Healthy eating is increasingly present in consumers, who are aware of the importance of nutrition for their physical and mental wellbeing. This makes them aware and alert regarding the information contained in the labeling of the foods they eat.
According to figures from the Survey Chile Saludable -conducted by Fundación Chile along GFK Adimark during 2014 – 1 in 3 Chileans read the labels of the food they buy, and of those who read them, only 37% understand what is read. This data shows a priori a strong lack of interest by the population on information of the foods they are consuming.
In this scenario, Paulina Sazo, Product Manager of Fundacion Chile’s Food and Biotechnology, states that one way to achieve that Chileans become more aware of their food, is for there to be a larger availability of simple processed foods, that is to say, foods with less ingredients and components easier to understand. The goal, according to Paulina, is to join the global trend “clean labels”: labels with fewer ingredients, more familiar and understandable for the consumers and therefore with fewer artificial colors, preservatives, and additives.
“Clean labels” describe products made with familiar and understandable ingredients for the consumers, hence having fewer artificial colors, preservatives, and additives.
“If this is added to a campaign of powerful nutritional education at an educational institutions, workplaces and the media level, we would have more informed Chilean consumers, making more aware decisions at the time they eat and more concerned on their quality of life today, helping to minimize the increasing trend of obesity rates, overweight, and associated chronic non transmissible diseases that we have in our country, ” Paulina said.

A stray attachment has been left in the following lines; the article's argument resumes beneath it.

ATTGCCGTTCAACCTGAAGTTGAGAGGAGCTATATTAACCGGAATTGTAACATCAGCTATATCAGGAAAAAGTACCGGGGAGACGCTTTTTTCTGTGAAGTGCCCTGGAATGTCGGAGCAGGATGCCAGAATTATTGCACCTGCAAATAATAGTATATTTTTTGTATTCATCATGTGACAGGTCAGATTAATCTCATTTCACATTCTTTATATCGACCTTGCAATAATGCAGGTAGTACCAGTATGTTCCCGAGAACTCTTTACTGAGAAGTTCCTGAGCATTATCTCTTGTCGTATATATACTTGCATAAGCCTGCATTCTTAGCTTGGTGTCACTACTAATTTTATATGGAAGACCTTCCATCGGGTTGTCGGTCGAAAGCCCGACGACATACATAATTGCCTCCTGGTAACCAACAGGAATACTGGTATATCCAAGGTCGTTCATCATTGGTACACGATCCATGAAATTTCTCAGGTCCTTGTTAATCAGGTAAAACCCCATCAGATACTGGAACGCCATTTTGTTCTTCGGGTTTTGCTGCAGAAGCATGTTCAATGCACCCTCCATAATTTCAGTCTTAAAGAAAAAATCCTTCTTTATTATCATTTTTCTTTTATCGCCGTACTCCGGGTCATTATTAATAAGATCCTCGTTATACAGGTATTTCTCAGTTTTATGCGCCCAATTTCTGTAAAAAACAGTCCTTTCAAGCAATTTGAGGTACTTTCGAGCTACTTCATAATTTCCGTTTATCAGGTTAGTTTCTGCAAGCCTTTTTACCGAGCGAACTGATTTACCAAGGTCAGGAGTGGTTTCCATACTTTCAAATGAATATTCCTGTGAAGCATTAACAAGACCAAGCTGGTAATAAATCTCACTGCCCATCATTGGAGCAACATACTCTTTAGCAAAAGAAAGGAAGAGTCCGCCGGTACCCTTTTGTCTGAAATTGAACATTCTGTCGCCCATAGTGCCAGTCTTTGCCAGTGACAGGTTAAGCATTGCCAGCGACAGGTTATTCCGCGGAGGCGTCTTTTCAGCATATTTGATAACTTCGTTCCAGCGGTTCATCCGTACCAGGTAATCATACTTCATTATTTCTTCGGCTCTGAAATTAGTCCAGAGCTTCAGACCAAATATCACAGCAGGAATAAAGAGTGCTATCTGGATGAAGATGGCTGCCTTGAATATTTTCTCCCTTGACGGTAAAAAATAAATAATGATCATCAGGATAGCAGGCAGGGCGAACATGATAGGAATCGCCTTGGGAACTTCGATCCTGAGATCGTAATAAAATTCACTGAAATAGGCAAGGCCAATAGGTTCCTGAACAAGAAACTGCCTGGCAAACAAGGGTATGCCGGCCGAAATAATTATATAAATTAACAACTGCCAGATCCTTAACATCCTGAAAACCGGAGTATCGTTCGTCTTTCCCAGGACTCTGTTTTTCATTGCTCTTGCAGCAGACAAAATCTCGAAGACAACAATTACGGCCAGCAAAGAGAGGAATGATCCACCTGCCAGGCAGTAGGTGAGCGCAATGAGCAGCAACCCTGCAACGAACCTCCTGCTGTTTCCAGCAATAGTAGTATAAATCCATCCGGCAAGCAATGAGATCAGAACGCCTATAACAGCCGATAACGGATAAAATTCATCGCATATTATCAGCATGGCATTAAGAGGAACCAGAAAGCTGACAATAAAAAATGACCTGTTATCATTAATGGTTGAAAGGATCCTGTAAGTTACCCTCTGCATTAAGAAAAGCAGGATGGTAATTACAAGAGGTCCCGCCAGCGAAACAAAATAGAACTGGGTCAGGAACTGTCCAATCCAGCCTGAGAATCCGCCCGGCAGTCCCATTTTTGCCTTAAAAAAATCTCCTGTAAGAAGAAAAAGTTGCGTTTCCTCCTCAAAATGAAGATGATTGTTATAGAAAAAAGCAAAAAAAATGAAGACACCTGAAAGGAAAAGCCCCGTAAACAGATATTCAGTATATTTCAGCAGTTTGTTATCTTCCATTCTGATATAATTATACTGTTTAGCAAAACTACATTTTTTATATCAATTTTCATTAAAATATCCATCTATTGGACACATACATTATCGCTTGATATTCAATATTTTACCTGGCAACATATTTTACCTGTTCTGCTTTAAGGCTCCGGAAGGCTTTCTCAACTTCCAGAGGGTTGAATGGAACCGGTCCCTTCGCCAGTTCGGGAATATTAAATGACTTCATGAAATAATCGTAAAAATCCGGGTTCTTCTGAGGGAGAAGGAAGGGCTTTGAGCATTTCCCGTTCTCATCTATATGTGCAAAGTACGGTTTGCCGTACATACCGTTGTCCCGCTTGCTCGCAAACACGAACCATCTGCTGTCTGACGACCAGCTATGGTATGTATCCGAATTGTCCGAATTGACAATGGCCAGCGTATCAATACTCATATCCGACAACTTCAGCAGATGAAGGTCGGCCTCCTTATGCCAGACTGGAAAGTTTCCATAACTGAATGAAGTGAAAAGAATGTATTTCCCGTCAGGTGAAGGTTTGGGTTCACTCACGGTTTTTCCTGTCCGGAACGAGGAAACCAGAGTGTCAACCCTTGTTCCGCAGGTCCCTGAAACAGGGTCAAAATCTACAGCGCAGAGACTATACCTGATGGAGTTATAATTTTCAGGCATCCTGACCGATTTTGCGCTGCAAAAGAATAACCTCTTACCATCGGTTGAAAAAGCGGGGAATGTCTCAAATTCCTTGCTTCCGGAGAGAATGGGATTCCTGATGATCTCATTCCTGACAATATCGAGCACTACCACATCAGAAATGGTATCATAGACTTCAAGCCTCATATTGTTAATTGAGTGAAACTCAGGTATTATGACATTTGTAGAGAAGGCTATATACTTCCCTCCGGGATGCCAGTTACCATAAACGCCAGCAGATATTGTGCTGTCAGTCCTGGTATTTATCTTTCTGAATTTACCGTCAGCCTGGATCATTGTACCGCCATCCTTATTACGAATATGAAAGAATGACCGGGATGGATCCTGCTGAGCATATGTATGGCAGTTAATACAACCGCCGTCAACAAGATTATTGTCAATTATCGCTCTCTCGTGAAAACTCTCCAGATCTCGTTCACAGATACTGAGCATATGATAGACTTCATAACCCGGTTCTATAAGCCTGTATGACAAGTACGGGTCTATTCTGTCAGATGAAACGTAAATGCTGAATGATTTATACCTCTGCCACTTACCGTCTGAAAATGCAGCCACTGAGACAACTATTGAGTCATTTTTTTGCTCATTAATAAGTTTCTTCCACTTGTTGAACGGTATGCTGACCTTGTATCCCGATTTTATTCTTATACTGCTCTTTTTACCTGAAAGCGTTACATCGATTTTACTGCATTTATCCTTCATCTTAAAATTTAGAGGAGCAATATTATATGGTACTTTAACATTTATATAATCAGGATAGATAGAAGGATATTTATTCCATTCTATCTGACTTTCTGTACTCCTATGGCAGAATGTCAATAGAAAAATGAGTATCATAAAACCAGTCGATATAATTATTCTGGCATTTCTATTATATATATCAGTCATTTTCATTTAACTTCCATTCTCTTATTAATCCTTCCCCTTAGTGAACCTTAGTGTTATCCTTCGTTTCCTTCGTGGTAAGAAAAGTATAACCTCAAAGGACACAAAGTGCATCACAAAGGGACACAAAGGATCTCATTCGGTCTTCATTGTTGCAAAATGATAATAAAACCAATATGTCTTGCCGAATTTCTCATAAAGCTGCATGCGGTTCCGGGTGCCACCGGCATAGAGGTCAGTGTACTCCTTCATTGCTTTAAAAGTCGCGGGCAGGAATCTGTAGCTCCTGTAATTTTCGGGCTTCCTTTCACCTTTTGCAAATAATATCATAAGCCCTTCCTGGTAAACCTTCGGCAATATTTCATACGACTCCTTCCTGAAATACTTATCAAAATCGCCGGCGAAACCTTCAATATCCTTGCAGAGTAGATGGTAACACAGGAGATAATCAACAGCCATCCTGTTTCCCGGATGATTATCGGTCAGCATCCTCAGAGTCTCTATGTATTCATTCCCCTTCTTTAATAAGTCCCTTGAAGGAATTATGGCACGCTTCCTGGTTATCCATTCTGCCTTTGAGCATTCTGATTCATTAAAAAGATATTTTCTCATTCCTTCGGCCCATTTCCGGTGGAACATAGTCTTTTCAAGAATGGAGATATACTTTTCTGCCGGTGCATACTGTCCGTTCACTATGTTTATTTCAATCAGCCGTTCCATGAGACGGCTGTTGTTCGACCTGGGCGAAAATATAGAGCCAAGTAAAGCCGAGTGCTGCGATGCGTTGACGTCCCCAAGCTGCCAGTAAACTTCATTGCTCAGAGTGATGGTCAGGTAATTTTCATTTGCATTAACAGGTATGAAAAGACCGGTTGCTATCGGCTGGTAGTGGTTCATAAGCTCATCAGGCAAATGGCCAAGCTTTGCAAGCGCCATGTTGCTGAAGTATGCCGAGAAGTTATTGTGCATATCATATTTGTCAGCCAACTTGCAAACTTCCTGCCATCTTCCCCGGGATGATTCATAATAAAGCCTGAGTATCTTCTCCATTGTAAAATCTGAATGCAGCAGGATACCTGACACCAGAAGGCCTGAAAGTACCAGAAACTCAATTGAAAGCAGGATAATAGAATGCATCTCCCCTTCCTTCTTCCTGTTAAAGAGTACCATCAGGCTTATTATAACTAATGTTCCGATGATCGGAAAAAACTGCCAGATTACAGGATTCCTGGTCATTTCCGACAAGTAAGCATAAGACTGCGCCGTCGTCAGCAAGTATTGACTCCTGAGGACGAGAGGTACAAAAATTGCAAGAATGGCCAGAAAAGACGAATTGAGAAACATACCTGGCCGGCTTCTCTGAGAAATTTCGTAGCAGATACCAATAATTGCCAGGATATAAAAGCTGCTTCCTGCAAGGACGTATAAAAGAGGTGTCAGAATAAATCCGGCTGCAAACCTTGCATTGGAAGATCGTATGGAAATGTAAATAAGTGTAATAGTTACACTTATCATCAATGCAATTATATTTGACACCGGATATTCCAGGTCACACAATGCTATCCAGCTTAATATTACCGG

This implies, for example, the development of foods incorporating natural ingredients from fruits, vegetables, and plants as coloring agents, flavoring and perfuming agents, which leads to a technological challenge for the food industry in order to maintain the characteristics of both sensory, quality and stability of their developments. “In Chile, although the development of clean label foods is still an emerging trend, it is possible to find some food companies that have made an effort to incorporate products on the supermarkets shelves, as are more natural fruit compotes and cereals, fruit juices, spreads, and rice crackers without preservatives, colors, flavors, or added sugar, and flavored and sweetened only with fruit juice concentrates,” she added.
“The challenge is great in Chile and a joint effort of both the food industry to seek more natural alternatives when programming their new developments, as well as the government to promote nutritional education campaigns complemented by a new labeling regulation is required. Soon a new labeling regulation will be enacted, to help consumers have more tools to make better decisions as to what to eat,“she pointed out.